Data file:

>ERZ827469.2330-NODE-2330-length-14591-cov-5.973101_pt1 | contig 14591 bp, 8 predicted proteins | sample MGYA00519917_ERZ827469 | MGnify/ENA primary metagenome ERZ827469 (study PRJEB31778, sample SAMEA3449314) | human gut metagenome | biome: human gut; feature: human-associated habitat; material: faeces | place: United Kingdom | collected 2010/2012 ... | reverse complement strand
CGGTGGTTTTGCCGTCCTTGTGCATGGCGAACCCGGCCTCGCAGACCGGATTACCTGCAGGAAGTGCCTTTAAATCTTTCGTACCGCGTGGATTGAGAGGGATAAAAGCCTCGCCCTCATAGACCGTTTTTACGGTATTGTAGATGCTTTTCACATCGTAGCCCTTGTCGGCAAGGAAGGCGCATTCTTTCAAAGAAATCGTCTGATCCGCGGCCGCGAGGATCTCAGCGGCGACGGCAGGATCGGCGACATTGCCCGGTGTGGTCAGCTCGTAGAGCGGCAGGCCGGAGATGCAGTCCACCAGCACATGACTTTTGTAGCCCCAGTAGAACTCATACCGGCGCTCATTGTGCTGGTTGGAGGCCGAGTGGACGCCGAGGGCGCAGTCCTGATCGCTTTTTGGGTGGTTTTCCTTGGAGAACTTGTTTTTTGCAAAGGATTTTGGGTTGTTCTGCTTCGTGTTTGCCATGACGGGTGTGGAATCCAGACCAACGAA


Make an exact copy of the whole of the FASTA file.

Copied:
>ERZ827469.2330-NODE-2330-length-14591-cov-5.973101_pt1 | contig 14591 bp, 8 predicted proteins | sample MGYA00519917_ERZ827469 | MGnify/ENA primary metagenome ERZ827469 (study PRJEB31778, sample SAMEA3449314) | human gut metagenome | biome: human gut; feature: human-associated habitat; material: faeces | place: United Kingdom | collected 2010/2012 ... | reverse complement strand
CGGTGGTTTTGCCGTCCTTGTGCATGGCGAACCCGGCCTCGCAGACCGGATTACCTGCAGGAAGTGCCTTTAAATCTTTCGTACCGCGTGGATTGAGAGGGATAAAAGCCTCGCCCTCATAGACCGTTTTTACGGTATTGTAGATGCTTTTCACATCGTAGCCCTTGTCGGCAAGGAAGGCGCATTCTTTCAAAGAAATCGTCTGATCCGCGGCCGCGAGGATCTCAGCGGCGACGGCAGGATCGGCGACATTGCCCGGTGTGGTCAGCTCGTAGAGCGGCAGGCCGGAGATGCAGTCCACCAGCACATGACTTTTGTAGCCCCAGTAGAACTCATACCGGCGCTCATTGTGCTGGTTGGAGGCCGAGTGGACGCCGAGGGCGCAGTCCTGATCGCTTTTTGGGTGGTTTTCCTTGGAGAACTTGTTTTTTGCAAAGGATTTTGGGTTGTTCTGCTTCGTGTTTGCCATGACGGGTGTGGAATCCAGACCAACGAA